Thursday, August 8, 2013

Curried Vegetables

This is just a big dish of whatever vegetables you want covered in a curry spice mix. You can eat this over rice or another grain, dip them in hummus, put them in a pita with other delicious things like tomatoes, hummus, chutney & lettuce. Or just eat them straight up. I'm listing the vegetables I used, the point is to fill up a baking dish with vegetables you like. In this recipe I bake the vegetables but this would be a good dish to make in a pressure cooker as well.


For the Vegetables

1 red bell pepper, coarsely chopped
1 green bell pepper, coarsely chopped
1 yellow bell pepper, coarsely chopped
1 orange pepper, you guessed it - coarsely chopped
1 red onion, coarsely chopped
1 zucchini, coarsely chopped
1 yellow squash, coarsely chopped
1 small head of cauliflower, cut into small chunks
2 carrots, peeled & coarsely chopped

For the Curry Sauce

1/2 c. vegetable broth
1/4 c. tomato sauce or strained tomatoes
2 Tbsp. extra virgin olive oil
2 tsp. curry powder
1 tsp. garham masala
1/4 tsp. cumin
1/4 tsp. turmeric
1 tsp. sea salt

1. Preheat the oven to 375 degrees F. Clean and chop all of the vegetables into chunks and place them in a large baking dish.

2. Whisk together the sauce ingredients in a small bowl and then pour the sauce over the vegetables and toss to combine.

3. Bake, uncovered, for 15 minutes. Remove the dish from the oven and toss and then bake for an additional 10 minutes (or until just fork tender).


This makes about 10 side dish servings of vegetables.
Photo to the left - Indian Tacos: Caramelized onion & tahini spread, curried vegetables, cilantro chutney and curry kraut on a pita. 

Monday, June 10, 2013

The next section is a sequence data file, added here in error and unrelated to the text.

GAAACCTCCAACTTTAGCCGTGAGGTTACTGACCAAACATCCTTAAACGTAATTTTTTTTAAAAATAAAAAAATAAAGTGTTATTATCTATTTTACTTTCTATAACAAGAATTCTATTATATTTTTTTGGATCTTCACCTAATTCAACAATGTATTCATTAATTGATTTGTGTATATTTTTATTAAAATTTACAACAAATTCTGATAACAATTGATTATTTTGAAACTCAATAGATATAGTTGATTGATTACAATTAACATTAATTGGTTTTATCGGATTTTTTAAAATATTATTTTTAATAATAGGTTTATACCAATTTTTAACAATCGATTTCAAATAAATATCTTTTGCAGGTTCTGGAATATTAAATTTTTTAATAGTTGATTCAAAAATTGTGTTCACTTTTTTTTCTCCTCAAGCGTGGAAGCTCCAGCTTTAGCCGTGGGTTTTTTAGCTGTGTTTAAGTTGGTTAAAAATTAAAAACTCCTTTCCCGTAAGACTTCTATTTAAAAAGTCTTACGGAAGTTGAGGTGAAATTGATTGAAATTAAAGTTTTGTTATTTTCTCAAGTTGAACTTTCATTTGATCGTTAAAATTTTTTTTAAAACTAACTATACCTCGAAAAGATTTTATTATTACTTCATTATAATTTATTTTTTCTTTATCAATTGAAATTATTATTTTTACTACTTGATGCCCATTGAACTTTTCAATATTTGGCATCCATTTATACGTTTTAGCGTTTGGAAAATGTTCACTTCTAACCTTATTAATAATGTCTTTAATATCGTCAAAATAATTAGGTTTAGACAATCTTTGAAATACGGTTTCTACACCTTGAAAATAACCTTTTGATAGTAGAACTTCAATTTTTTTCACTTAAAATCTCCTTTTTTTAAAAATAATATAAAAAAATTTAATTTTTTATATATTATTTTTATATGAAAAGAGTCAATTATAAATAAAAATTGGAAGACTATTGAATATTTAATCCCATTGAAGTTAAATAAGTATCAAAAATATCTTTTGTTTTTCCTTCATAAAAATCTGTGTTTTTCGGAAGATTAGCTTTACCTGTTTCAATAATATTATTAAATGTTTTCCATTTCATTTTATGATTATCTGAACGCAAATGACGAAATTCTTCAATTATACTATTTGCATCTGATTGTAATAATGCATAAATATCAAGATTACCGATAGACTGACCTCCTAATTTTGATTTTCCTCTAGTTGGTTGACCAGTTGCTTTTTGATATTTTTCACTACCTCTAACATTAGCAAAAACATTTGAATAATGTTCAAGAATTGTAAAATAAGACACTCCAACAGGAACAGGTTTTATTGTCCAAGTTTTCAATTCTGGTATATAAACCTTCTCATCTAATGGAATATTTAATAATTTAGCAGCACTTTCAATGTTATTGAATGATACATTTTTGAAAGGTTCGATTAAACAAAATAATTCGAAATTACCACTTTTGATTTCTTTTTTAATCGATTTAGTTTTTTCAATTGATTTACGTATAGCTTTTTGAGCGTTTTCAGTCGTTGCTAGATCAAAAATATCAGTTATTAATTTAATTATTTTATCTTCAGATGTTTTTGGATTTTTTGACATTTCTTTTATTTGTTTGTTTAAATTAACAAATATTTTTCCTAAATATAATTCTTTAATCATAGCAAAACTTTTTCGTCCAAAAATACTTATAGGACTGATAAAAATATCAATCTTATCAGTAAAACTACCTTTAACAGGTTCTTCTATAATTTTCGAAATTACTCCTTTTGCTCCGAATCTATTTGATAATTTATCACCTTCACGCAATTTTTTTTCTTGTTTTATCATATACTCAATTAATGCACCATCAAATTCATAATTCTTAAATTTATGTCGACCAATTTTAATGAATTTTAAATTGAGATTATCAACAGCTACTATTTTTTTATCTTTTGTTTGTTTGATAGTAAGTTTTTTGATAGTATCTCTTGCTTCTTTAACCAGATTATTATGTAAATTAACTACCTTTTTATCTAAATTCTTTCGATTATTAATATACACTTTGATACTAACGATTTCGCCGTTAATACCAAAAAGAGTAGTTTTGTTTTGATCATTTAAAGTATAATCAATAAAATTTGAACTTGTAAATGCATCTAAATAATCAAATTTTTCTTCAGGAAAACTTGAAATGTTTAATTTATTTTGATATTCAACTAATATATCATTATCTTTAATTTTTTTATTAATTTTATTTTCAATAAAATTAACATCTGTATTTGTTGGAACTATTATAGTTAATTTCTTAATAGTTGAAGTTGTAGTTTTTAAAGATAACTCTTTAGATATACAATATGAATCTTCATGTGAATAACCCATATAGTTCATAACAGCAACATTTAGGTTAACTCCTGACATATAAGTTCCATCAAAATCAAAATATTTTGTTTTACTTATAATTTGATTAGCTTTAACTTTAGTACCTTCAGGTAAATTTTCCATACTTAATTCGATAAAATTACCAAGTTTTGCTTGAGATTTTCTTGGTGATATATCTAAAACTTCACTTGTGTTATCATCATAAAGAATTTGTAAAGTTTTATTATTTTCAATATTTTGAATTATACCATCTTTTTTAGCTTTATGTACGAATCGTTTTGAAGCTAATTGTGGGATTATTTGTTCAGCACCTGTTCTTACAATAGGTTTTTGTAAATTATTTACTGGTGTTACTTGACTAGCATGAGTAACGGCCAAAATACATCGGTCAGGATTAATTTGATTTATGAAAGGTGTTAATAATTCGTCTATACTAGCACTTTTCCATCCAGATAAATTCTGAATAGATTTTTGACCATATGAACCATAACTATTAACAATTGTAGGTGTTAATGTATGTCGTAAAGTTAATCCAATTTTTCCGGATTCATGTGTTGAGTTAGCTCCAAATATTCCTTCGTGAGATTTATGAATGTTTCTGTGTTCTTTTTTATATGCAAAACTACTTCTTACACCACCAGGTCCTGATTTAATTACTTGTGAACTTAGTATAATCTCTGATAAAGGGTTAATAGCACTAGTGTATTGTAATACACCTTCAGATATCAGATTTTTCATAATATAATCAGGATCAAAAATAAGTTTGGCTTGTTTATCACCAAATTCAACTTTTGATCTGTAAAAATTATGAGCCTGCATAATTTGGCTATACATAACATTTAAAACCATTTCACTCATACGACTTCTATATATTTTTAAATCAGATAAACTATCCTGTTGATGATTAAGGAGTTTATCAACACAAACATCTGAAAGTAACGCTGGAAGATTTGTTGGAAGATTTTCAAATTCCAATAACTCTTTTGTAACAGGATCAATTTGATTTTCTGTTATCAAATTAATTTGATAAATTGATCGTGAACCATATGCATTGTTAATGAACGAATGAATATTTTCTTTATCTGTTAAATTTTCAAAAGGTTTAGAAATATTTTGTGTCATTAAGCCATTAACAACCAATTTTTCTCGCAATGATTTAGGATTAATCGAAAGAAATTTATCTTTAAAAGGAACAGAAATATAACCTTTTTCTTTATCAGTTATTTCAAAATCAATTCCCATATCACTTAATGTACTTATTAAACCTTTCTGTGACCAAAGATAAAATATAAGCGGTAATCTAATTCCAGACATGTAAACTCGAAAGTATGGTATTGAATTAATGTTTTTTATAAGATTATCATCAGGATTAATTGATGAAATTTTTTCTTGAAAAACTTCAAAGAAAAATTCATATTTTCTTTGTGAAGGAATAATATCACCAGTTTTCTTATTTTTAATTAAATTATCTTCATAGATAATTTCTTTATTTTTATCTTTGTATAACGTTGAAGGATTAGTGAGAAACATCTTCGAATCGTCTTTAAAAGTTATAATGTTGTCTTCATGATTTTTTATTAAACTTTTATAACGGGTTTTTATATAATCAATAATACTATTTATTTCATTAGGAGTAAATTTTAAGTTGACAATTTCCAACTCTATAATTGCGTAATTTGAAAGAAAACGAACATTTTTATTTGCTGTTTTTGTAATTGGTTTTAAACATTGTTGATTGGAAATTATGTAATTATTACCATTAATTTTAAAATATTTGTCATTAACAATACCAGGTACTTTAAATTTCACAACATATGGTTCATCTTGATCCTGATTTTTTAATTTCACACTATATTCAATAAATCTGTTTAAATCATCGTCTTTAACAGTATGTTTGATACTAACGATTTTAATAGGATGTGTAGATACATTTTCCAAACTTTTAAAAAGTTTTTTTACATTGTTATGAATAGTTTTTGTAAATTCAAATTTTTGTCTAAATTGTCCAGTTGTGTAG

Chipotle Bowl

This recipe has nothing to do with the fast food restaurant, Chipotle. When we lived in So. California there used to be this really great Cafe near downtown Los Angeles called "Luna Sol" and this was on their menu. I think that cafe went out of business, which is a shame because they had wonderfully healthy food for low prices in a neighborhood that didn't have a lot of other healthy and affordable prices. So this is an homage to my favorite defunct LA cafe. This is a great recipe for using up leftover brown rice.


1 package of extra firm tofu, rinsed, patted dry and cut into 1" cubes
Extra virgin or canola oil 
1-2 c. cooked kidney beans (or 1 15 oz. can rinsed and drained)
1-2 c. cooked brown rice
1 c. chipotle flavored salsa
1/2 a small red onion, sliced into thin rounds
2 Tbsp. water

1) Heat the oil in a large saute pan or a wok. Add the tofu and let it brown for about 5-7 minutes. Toss and let it continue to brown for another 5 minutes. Meanwhile spoon the warm rice into 2-4 bowls.

2) Add the kidney beans and salsa. Continue to cook until heated through, about another 5 minutes.

3) Spoon the tofu & kidney bean mixture over the rice in each bowl making sure to get all of the sauce evenly distributed.

4) Put about 2 Tbsp. of water into the pan and add the onion slices. Saute until soft, about 5 minutes. Place the onions atop each serving.

This makes 2-4 servings depending on how much beans & rice you use and what else you're serving.

Thursday, March 14, 2013

Baked Adzuki and Vegetable Wontons

As I've said before, I love appetizers that you can dip in some kind of sauce. I like wontons with sweet chile garlic sauce, which can be found in the Asian section of most large grocery stores. Just be sure to check the label because some brands may contain fish or oyster sauce. Also check the ingredient list on the wonton wrappers you purchase because some brands contain egg. I used Wing Hing brand pot sticker wraps and Mae Ploy brand sweet chile sauce.


2 tsp. toasted sesame oil
1/2 a medium red onion, minced
3-4 scallions, thinly sliced
1/2 c. celery, diced
1/2 c. baby bella or button mushrooms, diced
1/2 c. cooked adzuki (also called aduki) or small red beans, rinsed and drained
2 cloves garlic, minced
1/4 c. minced fresh cilantro